On the fifth hole, it made one loop around and lost it (third pic).

I'm starting to wonder if this might be a machine issue? Could this be due to runout in the spindle or some vibration along the x or y? I have other anecdotal evidence that has me thinking in this direction:

About 6 weeks ago, I had a job cutting .040 aluminum sheet. I cut it with an SOU502 (1/8 o-flute for soft plastics - all I had at the time) at 16,000 rpm and 60 ipm. It worked perfectly - I cut several large square parts and some more intricate detailed pieces without any problems.

Today, I had another request to cut that same material. This time, I used an SOU302 (for hard plastics & aluminum). The job was a bunch of 15x15" squares. I got about 1-1/2 squares cut before the bit snapped. Thankfully, I was able to finish the job using a larger-diameter bit.

Since the only thing I did differently today was to use a (I assume) better/more appropriate bit, it seems that the machine itself may be a contributing factor.

Any thoughts? Are there any simple tests I can do to eliminate machine error as a possibility?
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Last edited by jjwdawg; 06-14-2017 at 10:18 PM. Reason: fixed photos
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  #5  
Old 06-14-2017, 09:42 PM
CosmosK CosmosK is offline
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I assume you're running pretty aggressive feeds still. Also, anodize can leave a very hard surface, so this will take a toll. So, given these, I wouldn't jump to calling it a machine issue. These machines aren't really meant to be metal working machines. Taking lighter cuts can help compensate.

What feed and RPM are you cutting with?

If you're just making holes, why not use drill bits?
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  #6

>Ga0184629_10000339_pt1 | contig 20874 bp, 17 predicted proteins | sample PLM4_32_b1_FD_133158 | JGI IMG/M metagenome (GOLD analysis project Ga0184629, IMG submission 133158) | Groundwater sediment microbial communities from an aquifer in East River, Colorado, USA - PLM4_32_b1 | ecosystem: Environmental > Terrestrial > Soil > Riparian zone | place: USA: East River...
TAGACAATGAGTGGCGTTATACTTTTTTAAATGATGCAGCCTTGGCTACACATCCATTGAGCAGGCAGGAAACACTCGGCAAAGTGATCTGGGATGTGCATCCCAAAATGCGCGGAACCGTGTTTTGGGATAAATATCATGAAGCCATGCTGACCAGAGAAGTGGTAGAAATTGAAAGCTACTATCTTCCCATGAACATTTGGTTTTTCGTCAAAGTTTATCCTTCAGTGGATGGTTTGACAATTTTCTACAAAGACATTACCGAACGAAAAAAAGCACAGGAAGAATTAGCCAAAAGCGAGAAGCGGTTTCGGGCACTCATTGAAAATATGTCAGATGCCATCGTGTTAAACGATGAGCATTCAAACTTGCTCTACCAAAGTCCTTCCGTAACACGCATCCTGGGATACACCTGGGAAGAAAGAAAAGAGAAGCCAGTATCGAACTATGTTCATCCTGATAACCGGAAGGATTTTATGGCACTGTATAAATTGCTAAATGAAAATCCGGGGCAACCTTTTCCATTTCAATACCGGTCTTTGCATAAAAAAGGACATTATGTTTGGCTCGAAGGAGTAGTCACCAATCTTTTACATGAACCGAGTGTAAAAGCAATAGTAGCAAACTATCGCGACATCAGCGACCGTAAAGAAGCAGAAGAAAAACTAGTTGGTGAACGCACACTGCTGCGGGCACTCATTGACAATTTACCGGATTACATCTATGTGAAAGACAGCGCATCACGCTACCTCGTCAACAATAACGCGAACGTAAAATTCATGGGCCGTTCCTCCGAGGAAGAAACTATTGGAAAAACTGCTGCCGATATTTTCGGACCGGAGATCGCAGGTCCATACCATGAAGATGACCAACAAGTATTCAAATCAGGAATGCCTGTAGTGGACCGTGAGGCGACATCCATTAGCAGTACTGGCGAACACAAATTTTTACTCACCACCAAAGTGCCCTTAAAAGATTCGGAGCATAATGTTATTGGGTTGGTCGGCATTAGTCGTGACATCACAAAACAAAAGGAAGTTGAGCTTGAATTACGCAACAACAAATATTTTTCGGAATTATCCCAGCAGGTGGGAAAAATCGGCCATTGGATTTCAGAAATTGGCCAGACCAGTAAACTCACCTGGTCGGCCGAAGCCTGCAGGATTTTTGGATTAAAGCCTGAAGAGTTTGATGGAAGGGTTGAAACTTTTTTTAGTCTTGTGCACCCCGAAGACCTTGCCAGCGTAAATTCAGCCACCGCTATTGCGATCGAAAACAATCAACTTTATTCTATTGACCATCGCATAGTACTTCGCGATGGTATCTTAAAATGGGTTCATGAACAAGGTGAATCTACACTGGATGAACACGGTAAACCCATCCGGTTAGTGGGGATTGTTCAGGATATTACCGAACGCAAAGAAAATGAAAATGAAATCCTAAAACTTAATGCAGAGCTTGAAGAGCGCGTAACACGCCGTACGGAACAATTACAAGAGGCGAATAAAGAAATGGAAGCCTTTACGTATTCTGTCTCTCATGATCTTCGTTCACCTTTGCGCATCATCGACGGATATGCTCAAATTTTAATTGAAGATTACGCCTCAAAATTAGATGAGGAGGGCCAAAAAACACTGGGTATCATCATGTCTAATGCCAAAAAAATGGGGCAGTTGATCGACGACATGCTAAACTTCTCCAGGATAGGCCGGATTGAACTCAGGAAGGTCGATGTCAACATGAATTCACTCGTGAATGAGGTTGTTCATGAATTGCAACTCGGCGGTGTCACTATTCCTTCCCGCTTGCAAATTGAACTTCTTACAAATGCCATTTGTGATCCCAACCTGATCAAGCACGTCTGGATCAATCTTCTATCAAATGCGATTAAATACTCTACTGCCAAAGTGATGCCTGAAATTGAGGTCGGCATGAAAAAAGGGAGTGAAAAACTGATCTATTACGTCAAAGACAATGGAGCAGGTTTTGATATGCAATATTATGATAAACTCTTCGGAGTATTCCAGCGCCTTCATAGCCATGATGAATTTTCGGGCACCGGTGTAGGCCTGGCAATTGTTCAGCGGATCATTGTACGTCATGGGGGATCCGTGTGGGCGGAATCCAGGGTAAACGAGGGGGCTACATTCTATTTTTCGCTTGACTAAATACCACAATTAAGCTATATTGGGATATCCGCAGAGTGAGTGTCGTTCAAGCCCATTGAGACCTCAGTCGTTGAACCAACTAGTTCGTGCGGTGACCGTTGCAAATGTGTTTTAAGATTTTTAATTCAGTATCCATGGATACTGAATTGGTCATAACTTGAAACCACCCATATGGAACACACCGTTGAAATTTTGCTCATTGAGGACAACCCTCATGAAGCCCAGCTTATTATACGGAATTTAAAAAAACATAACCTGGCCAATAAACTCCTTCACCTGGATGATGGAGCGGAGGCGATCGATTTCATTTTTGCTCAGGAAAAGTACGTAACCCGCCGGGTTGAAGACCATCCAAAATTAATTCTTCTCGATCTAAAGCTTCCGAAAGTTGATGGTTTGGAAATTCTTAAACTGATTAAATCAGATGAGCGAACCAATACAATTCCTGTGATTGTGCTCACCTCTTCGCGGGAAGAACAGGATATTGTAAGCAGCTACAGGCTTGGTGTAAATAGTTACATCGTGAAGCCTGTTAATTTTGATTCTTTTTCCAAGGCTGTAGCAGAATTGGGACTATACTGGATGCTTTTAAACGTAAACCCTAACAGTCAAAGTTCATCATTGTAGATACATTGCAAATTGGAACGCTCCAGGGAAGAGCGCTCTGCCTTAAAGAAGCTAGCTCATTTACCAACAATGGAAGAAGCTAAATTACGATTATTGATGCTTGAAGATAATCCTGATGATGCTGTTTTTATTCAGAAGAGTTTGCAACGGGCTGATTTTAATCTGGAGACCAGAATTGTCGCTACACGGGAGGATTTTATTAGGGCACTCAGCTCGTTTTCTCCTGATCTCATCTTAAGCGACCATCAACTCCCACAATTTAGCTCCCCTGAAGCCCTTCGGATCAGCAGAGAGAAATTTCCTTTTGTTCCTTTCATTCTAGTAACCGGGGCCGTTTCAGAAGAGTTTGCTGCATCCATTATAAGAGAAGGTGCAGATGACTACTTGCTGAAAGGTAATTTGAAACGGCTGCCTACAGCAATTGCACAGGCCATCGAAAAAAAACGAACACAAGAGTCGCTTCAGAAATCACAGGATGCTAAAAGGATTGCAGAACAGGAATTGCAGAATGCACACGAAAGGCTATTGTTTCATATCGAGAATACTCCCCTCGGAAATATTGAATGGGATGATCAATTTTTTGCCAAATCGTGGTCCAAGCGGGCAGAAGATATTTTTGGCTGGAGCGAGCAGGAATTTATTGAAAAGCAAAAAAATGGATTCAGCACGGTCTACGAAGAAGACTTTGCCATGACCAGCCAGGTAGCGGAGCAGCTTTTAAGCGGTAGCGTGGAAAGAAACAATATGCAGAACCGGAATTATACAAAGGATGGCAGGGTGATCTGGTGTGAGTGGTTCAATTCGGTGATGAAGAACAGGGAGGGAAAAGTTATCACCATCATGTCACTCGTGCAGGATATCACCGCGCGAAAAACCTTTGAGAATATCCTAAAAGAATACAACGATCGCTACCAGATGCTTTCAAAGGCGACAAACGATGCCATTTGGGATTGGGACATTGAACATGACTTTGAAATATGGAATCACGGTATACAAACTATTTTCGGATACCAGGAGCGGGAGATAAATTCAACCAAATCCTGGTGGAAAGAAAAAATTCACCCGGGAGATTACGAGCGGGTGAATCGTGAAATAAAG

Old 06-14-2017, 10:13 PM
jjwdawg jjwdawg is offline
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Quote:
Originally Posted by CosmosK View Post

What feed and RPM are you cutting with?

If you're just making holes, why not use drill bits?
Thanks for the reply. Today, I was running 8k RPM, 15 IPM, .065 pass depth. These first few features were round holes, but the part has a lot of D-shaped holes and other odd shapes that can't be drilled and can't be routed with a larger bit.

The main reason I'm considering the machine is because of the comparison of the two similar jobs I've done in .040 aluminum (this is separate from the .125" job that led me to start this thread) - A few weeks ago it ran like a champ and today it's breaking bits.
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  #7  
Old 06-16-2017, 11:41 AM
CosmosK CosmosK is offline
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I suppose. Maybe check belt tensions, not sure. I suspect the material and the anodize. Easy test is grab some material from the old job and see if it still runs fine. Lots of different types of Al out there. 7075 is as strong as steel.
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  #8  
Old 06-16-2017, 05:18 PM
jjwdawg jjwdawg is offline
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I was able to do enough testing to convince myself it was not a runout issue, etc. In order to get the prototype done without breaking my last bit, I backed my cut depth down to .01 for the 1/8" bit, and ran it at 7000RPM/15IPM. This worked OK, but was very slow, of course. I used a 1/4" bit for the larger features and was able to be much more aggressive. For now, I'm assuming that .06 was just too much bite for the small bit. I'm waiting for more bits to come in before I do any more testing :-)

Thanks!